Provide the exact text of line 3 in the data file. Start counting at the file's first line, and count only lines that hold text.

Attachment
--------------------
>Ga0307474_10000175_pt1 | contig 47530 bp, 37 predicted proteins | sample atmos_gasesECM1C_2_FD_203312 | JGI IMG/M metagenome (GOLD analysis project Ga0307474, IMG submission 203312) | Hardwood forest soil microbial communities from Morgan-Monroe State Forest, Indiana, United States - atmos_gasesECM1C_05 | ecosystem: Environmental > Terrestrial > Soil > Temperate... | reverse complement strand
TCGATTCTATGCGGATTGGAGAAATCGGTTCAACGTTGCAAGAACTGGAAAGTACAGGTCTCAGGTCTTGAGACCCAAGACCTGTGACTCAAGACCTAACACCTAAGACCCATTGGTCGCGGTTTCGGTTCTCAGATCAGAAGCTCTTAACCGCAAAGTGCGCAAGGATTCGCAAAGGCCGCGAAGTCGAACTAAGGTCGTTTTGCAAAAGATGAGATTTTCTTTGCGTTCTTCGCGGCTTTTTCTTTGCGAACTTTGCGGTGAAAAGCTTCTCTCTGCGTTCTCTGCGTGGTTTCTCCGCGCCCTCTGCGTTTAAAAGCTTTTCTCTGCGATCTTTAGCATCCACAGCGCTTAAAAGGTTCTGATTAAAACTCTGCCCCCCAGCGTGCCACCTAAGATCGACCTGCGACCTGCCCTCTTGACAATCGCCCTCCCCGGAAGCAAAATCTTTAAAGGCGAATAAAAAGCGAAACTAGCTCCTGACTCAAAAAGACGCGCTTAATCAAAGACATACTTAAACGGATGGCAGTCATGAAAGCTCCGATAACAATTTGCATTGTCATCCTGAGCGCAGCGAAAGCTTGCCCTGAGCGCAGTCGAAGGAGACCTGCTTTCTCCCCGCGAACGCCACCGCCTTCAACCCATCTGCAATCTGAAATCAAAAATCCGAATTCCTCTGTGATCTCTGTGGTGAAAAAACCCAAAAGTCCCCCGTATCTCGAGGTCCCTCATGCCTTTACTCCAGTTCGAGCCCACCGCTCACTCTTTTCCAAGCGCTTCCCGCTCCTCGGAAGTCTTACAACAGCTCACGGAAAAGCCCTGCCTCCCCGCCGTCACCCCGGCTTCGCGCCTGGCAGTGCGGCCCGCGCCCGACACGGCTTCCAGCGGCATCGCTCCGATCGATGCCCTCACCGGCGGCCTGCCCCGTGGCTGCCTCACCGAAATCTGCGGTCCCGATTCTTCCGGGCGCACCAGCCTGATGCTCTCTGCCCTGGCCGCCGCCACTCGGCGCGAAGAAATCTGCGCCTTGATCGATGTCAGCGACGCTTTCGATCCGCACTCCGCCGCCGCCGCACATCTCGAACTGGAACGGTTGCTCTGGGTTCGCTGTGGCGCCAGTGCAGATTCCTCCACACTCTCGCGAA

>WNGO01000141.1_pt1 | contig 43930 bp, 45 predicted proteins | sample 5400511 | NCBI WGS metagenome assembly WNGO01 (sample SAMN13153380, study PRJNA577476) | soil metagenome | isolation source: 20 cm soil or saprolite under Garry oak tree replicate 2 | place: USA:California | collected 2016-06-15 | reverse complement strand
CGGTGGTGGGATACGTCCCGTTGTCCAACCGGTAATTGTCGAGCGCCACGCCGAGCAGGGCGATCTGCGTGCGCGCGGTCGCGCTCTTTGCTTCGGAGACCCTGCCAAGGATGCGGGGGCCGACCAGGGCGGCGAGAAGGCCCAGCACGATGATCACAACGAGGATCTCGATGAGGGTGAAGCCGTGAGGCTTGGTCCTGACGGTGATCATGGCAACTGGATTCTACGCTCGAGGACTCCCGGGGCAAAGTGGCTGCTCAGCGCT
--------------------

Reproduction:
>WNGO01000141.1_pt1 | contig 43930 bp, 45 predicted proteins | sample 5400511 | NCBI WGS metagenome assembly WNGO01 (sample SAMN13153380, study PRJNA577476) | soil metagenome | isolation source: 20 cm soil or saprolite under Garry oak tree replicate 2 | place: USA:California | collected 2016-06-15 | reverse complement strand